My topic for today’s conference is “Reinventing the Nonprofit Leader.” Amid growing competition, decreased funding sources, and more and increasingly complex social challenges, nonprofit leaders must reinvent themselves. They must unlock the charity shackles, embrace strategy and impact, use money as a tool, refuse to play nice, and demand real help. We need a new kind of nonprofit leader.
Below is a Slideshare synopsis of my talk today, and it joins the growing library of Social Velocity Slideshare presentations.
In today’s Social Velocity blog interview, I’m talking with Ann Goggins Gregory, Chief Operating Officer at Habitat for Humanity Greater San Francisco where she oversees programs, the social enterprise called the ReStore, HR and Operations.
Previously, Ann was a Senior Director at the Bridgespan Group, where she led the organization’s work on organizational learning; managed consulting engagements with human services, education, and youth-serving nonprofits; and spearheaded research efforts on a variety of nonprofit management topics. She remains a Senior Advisor to Bridgespan on issues related to the starvation cycle.
You can read other interviews in the Social Velocity Interview Series here.
Nell: You and your colleague Don Howard are in some ways the catalysts behind the Overhead Myth campaign because of your seminal article, The Nonprofit Starvation Cycle in the Stanford Social Innovation Review back in 2009. How far have we come since that article? How prevalent is the starvation cycle today and what can we do to move beyond it?
Ann: “The Nonprofit Starvation Cycle” names what I consider to be a fundamental truth: “Organizations that build robust infrastructure…are more likely to succeed than those that do not. This is not news, and nonprofits are no exception to the rule.” For decades, researchers and practitioners have argued that low overhead does not equate with efficiency and efficiency, in turn, does not equate with effectiveness.
We are seeing (productive) focus and movement now versus five or ten years ago, yet that starvation cycle is still an entrenched issue. On a positive note, the Overhead Myth campaign has been critical in communicating with donors directly and empowering nonprofits to communicate with “back up.” Though I have mixed feelings about some of the messages in Dan Pallotta’s video, it elevated paradoxes of how costs are treated in the social sector. We’ve also seen targeted efforts to help funders and nonprofits address cost-related issues together. Even the federal government is trying to shift practice: the Office of Management and Budget issued guidance requiring that nonprofits receiving federal funding receive a minimum of 10% indirect rate, or they can negotiate a rate. If this guidance is followed, it will be a major policy win.
Yet we have a long way to go. Talking about terminology isn’t scintillating, but it’s critical to breaking the starvation cycle. Overhead costs aren’t the same as indirect, yet we conflate them. General operating support and capacity building—often seen as ways to help break the cycle—aren’t the same thing. Many nonprofits do not know the full costs associated with their programs, and many funders don’t understand nonprofit finance. Bridging the skill gap on both sides of the equation is critical.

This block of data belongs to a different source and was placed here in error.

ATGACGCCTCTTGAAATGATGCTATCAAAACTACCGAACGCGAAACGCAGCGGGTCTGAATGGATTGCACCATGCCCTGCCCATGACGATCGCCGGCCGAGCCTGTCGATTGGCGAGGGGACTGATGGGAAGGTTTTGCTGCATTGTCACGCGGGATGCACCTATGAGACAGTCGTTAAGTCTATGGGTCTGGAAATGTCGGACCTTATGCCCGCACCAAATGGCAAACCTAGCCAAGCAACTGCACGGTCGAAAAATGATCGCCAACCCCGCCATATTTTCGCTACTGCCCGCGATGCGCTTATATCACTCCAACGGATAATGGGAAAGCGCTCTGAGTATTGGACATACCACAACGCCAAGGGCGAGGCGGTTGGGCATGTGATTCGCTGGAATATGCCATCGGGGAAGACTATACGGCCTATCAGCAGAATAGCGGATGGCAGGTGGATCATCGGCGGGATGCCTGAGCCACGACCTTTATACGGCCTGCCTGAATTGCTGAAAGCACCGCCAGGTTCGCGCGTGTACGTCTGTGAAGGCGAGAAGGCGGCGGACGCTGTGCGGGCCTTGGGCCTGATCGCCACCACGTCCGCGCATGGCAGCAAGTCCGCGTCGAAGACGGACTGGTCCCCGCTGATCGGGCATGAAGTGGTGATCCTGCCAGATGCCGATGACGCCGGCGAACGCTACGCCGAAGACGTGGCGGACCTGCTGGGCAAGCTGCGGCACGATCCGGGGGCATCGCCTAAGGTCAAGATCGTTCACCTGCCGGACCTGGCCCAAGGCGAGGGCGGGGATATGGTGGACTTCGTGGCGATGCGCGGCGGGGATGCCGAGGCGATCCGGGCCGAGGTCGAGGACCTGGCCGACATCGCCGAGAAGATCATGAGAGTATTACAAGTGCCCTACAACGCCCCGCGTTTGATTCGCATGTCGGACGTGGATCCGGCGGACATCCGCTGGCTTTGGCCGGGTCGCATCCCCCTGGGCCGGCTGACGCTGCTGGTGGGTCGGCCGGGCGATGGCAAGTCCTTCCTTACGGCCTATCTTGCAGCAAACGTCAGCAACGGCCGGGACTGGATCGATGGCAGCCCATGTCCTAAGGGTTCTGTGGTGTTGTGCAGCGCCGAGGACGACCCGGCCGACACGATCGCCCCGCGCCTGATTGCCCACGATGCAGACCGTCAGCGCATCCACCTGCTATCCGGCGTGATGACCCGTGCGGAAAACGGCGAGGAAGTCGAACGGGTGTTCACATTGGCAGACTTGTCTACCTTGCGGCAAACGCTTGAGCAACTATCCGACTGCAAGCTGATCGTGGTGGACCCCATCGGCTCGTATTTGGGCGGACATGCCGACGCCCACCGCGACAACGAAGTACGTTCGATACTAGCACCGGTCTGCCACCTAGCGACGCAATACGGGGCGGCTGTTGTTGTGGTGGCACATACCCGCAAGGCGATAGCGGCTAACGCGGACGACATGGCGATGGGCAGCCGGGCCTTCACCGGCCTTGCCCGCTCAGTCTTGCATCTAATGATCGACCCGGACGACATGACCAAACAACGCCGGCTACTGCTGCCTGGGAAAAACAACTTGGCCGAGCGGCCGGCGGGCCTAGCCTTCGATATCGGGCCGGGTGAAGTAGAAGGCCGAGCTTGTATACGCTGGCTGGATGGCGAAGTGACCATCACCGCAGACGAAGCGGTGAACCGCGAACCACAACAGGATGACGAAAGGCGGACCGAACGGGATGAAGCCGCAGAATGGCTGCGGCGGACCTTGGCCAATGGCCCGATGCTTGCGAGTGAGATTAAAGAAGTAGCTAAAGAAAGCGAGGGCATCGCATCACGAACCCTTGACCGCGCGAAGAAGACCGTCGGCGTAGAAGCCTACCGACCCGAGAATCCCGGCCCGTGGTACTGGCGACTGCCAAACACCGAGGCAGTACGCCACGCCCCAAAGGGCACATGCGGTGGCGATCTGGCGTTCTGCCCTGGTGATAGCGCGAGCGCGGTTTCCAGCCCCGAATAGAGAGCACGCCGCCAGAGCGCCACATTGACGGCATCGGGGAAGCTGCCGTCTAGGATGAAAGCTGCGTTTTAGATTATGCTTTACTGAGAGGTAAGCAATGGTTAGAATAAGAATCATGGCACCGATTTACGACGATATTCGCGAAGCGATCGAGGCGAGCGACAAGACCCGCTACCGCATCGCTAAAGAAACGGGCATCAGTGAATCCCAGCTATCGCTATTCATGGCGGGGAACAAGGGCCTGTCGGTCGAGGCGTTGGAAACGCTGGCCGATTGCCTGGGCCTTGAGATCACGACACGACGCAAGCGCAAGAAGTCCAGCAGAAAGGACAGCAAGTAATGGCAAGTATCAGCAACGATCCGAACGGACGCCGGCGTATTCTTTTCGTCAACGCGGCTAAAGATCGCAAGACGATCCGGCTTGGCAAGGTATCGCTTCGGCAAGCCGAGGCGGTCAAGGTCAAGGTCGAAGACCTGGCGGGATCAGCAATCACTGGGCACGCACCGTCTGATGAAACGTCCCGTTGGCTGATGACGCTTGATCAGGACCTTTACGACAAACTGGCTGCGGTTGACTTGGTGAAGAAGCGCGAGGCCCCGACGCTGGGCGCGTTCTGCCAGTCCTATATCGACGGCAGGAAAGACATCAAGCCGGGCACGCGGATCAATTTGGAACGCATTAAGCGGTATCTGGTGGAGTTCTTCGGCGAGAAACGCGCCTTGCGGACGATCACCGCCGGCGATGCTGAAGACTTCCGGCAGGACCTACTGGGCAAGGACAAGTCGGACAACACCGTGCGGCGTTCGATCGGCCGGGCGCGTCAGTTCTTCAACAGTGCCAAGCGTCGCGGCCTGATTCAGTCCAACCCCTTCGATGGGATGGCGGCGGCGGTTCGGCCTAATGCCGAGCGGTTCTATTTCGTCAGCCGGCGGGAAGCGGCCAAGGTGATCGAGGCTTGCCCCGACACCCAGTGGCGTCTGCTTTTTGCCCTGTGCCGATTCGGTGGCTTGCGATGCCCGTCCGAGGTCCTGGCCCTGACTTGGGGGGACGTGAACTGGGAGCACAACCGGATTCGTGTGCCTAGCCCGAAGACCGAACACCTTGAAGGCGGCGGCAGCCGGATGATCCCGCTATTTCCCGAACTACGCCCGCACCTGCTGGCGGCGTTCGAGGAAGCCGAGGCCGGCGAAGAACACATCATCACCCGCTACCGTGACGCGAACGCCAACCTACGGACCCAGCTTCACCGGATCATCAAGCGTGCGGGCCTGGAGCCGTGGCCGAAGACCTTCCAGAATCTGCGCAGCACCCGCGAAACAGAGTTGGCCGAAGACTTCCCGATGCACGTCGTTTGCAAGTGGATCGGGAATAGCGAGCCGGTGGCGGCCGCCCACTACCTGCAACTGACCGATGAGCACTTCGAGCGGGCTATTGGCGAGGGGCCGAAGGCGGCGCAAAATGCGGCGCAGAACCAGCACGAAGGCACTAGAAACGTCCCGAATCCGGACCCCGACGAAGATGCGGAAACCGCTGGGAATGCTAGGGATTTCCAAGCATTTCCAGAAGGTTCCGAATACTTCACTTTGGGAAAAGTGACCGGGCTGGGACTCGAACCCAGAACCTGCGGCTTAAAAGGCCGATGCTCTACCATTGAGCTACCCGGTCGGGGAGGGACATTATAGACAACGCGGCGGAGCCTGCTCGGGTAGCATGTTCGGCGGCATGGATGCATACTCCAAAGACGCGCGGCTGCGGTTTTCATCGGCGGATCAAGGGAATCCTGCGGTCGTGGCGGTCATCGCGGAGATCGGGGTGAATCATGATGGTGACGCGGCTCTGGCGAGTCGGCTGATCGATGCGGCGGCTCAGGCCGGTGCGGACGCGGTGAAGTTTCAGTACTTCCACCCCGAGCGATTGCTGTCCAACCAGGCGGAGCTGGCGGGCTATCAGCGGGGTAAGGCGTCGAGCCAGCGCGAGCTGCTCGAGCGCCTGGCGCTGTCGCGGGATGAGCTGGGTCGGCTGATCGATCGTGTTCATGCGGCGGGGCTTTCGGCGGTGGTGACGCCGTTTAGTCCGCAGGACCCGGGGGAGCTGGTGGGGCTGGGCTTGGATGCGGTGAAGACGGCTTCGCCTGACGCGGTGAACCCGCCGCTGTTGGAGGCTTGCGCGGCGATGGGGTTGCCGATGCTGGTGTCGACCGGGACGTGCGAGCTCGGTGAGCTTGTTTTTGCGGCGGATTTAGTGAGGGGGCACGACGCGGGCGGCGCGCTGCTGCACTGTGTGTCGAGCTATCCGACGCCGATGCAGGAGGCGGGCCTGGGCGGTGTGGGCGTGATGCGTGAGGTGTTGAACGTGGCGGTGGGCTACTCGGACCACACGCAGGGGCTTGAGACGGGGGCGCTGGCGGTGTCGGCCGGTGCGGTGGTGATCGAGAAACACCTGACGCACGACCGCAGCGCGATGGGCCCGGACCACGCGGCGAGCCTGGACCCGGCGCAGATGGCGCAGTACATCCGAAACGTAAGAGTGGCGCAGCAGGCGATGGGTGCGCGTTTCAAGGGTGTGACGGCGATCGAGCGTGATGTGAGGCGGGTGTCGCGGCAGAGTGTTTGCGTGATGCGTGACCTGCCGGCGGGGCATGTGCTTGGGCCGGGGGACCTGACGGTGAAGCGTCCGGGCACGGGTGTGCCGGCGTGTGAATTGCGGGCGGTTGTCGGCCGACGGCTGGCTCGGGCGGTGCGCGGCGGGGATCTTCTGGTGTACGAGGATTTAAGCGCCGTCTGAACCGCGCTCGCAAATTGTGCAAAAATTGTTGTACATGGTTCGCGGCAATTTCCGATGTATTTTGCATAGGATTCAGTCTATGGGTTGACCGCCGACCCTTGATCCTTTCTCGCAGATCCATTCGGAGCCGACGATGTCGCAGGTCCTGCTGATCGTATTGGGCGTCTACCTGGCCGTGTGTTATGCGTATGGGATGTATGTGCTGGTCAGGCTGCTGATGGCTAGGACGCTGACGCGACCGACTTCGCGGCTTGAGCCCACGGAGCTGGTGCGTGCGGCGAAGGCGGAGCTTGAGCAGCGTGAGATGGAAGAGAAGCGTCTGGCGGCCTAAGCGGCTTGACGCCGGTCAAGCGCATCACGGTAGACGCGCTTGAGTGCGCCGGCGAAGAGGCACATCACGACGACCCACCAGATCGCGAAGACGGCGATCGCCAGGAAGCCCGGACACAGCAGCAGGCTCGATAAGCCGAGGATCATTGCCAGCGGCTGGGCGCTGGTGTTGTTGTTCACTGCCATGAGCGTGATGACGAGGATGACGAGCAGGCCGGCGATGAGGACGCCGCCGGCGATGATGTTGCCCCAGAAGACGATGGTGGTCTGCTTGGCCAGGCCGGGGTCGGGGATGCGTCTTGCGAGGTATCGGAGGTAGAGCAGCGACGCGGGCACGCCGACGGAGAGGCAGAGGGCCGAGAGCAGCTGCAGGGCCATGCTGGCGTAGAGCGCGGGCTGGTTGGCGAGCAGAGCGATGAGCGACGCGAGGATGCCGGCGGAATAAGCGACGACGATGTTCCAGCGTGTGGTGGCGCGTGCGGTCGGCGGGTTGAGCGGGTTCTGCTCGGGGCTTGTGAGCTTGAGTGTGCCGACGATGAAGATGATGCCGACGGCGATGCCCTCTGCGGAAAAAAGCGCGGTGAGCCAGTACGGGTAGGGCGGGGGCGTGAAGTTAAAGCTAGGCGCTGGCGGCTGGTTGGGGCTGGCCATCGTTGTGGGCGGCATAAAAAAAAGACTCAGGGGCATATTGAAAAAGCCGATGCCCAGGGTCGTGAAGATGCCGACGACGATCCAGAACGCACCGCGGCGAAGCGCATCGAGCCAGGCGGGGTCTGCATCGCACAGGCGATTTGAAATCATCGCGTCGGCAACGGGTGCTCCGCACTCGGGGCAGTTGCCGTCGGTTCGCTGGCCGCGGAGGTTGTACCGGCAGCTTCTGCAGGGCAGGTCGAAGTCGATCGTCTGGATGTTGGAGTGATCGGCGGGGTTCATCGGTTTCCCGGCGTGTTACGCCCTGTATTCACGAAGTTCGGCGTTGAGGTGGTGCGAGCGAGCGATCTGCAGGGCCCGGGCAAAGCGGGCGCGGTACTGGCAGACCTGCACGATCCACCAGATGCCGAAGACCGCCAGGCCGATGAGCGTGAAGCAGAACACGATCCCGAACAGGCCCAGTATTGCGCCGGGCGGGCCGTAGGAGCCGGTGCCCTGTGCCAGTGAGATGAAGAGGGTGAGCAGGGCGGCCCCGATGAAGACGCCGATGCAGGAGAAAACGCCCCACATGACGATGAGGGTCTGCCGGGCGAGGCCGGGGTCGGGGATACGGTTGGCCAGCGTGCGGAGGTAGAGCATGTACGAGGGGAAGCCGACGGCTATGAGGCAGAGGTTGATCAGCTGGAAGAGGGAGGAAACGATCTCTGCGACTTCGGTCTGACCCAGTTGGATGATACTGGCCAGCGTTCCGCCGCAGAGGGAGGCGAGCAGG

Moreover, a single figure like the overhead rate is appealing because it makes comparison easy. Until nonprofits have better ways to communicate outcomes, we will continue to battle against the simplicity of a ratio. Finally, power dynamics between funders and nonprofits inhibit change; candidly, there aren’t strong forces pushing on philanthropy and government to change their practice. In the absence of such change, nonprofits are understandably worried about shifting their stance on overhead if their competitors do not (I do think there are steps that any nonprofit can take, though).
Nell: Part of what keeps the starvation cycle alive is that it is being fed, as you so clearly point out in your SSIR article, by both funders and nonprofit leaders. One of the things you were working on at Bridgespan was the Real Talk About Real Costs series of nonprofit leader and funder conversations. How effective was it to bring nonprofits and funders together to talk about these issues? And is that potential solution to the starvation cycle scalable?
Ann: Real Talk about Real Costs, sponsored by the Donors Forum with Bridgespan as a partner, brought together 300 leaders from nonprofits and philanthropy to wrestle with what good outcomes really cost. The event built upon a nine-month Community of Practice focused on “tackling the overhead challenge.” This interview has more about how Donors Forum decided to put the cost issue front and center. Another such effort is slated to begin in California in 2015.